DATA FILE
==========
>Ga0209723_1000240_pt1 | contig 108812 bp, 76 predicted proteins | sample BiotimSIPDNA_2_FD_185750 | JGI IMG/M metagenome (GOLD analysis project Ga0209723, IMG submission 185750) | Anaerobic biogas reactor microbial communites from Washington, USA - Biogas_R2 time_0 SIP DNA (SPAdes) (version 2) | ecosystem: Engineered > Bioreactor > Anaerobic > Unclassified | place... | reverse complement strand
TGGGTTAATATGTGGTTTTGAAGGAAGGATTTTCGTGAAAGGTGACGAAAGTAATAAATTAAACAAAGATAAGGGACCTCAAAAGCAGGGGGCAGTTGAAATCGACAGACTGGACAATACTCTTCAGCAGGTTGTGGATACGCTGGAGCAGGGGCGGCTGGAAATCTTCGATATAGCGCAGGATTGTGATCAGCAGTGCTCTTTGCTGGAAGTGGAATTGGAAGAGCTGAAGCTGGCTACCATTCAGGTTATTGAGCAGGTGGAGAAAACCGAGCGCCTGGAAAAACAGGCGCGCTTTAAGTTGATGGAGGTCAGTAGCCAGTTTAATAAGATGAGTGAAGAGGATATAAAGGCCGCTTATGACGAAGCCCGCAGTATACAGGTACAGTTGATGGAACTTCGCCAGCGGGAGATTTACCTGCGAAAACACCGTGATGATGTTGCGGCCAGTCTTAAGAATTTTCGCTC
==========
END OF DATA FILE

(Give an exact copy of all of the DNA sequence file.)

>Ga0209723_1000240_pt1 | contig 108812 bp, 76 predicted proteins | sample BiotimSIPDNA_2_FD_185750 | JGI IMG/M metagenome (GOLD analysis project Ga0209723, IMG submission 185750) | Anaerobic biogas reactor microbial communites from Washington, USA - Biogas_R2 time_0 SIP DNA (SPAdes) (version 2) | ecosystem: Engineered > Bioreactor > Anaerobic > Unclassified | place... | reverse complement strand
TGGGTTAATATGTGGTTTTGAAGGAAGGATTTTCGTGAAAGGTGACGAAAGTAATAAATTAAACAAAGATAAGGGACCTCAAAAGCAGGGGGCAGTTGAAATCGACAGACTGGACAATACTCTTCAGCAGGTTGTGGATACGCTGGAGCAGGGGCGGCTGGAAATCTTCGATATAGCGCAGGATTGTGATCAGCAGTGCTCTTTGCTGGAAGTGGAATTGGAAGAGCTGAAGCTGGCTACCATTCAGGTTATTGAGCAGGTGGAGAAAACCGAGCGCCTGGAAAAACAGGCGCGCTTTAAGTTGATGGAGGTCAGTAGCCAGTTTAATAAGATGAGTGAAGAGGATATAAAGGCCGCTTATGACGAAGCCCGCAGTATACAGGTACAGTTGATGGAACTTCGCCAGCGGGAGATTTACCTGCGAAAACACCGTGATGATGTTGCGGCCAGTCTTAAGAATTTTCGCTC